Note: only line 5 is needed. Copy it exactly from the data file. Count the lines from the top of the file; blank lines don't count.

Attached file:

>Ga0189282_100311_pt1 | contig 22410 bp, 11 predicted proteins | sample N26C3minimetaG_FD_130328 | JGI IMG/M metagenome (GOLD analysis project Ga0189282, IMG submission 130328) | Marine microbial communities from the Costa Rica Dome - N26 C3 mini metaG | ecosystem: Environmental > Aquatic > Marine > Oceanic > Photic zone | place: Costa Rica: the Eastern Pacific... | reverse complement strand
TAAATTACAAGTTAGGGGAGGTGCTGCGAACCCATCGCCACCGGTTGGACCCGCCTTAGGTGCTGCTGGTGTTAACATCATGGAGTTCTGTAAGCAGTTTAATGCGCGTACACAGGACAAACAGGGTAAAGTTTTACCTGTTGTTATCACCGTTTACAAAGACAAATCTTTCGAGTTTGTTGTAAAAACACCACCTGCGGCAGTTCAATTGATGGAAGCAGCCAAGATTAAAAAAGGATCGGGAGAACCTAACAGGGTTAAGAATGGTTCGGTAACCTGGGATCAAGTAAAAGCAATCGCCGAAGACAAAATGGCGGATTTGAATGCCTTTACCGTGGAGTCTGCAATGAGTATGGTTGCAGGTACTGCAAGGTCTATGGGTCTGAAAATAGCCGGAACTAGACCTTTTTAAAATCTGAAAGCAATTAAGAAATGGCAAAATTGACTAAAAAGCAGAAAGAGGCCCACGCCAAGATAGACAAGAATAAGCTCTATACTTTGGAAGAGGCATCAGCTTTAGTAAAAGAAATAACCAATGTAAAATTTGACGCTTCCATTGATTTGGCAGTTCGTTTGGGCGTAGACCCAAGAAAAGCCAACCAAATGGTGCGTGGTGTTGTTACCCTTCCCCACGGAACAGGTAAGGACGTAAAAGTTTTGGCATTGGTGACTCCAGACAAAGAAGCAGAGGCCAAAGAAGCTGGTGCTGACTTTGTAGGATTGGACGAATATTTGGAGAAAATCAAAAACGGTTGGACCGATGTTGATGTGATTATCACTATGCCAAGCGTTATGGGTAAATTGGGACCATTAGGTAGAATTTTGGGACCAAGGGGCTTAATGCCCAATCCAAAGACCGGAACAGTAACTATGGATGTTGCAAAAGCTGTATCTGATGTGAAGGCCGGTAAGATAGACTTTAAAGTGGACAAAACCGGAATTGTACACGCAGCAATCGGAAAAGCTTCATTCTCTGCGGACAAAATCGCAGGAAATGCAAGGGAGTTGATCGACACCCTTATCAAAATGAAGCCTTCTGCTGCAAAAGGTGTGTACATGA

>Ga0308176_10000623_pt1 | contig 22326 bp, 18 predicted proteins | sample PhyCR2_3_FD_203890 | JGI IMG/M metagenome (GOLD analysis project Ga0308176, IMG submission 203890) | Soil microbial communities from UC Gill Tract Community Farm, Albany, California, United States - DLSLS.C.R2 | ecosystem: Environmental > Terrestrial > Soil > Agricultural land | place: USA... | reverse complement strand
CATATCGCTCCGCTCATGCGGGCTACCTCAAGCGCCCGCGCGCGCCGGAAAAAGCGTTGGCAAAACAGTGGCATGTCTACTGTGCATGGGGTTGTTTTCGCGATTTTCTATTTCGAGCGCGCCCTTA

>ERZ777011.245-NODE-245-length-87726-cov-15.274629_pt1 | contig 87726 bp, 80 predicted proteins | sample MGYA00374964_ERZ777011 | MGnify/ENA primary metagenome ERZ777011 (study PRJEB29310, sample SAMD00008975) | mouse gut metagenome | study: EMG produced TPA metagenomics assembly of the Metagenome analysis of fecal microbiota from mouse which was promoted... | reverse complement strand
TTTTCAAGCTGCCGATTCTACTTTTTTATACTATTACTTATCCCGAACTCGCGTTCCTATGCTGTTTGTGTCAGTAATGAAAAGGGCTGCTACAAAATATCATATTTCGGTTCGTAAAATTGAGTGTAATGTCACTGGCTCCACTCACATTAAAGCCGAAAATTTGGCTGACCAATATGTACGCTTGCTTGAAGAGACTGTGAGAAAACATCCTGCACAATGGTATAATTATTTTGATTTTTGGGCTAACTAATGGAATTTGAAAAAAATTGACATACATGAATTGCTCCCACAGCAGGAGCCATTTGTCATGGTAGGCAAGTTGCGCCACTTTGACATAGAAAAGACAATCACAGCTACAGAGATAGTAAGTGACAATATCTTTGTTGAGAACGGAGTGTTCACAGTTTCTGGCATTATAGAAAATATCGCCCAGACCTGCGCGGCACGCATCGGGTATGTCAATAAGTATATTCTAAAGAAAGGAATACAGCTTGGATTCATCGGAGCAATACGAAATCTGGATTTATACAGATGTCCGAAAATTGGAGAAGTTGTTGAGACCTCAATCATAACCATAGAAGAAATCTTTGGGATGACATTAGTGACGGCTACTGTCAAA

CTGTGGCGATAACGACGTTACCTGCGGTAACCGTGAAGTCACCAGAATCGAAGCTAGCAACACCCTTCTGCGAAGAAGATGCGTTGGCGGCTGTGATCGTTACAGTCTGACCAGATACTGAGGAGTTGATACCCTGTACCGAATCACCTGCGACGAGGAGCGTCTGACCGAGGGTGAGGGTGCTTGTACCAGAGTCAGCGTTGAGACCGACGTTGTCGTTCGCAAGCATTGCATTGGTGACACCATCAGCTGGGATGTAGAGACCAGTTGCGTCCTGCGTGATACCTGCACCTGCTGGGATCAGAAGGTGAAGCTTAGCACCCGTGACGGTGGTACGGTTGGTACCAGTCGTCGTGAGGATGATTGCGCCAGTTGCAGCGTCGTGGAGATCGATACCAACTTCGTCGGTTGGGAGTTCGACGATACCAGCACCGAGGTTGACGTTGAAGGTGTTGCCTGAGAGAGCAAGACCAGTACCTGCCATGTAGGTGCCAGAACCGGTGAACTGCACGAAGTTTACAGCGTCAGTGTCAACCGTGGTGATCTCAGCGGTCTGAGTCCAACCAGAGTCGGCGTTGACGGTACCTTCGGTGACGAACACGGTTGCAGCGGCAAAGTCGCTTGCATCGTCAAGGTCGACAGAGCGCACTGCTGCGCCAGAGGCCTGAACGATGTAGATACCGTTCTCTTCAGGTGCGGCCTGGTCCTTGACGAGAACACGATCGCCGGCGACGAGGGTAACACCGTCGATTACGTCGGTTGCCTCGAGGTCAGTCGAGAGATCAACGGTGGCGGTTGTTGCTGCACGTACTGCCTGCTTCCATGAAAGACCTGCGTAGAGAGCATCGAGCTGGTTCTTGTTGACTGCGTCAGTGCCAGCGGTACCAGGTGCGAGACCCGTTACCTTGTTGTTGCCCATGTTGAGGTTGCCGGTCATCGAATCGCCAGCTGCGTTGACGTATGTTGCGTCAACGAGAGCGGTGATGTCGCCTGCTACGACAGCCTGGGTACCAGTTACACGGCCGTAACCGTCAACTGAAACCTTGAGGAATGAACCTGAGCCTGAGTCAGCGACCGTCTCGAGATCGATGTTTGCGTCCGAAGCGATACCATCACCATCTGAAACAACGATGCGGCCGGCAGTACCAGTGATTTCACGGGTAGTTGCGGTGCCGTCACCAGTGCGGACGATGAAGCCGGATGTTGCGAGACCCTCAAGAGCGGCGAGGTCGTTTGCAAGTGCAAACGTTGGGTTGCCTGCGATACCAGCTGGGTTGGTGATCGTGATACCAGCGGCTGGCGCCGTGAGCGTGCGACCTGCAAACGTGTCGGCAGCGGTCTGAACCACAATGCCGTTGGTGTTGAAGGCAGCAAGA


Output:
>ERZ777011.245-NODE-245-length-87726-cov-15.274629_pt1 | contig 87726 bp, 80 predicted proteins | sample MGYA00374964_ERZ777011 | MGnify/ENA primary metagenome ERZ777011 (study PRJEB29310, sample SAMD00008975) | mouse gut metagenome | study: EMG produced TPA metagenomics assembly of the Metagenome analysis of fecal microbiota from mouse which was promoted... | reverse complement strand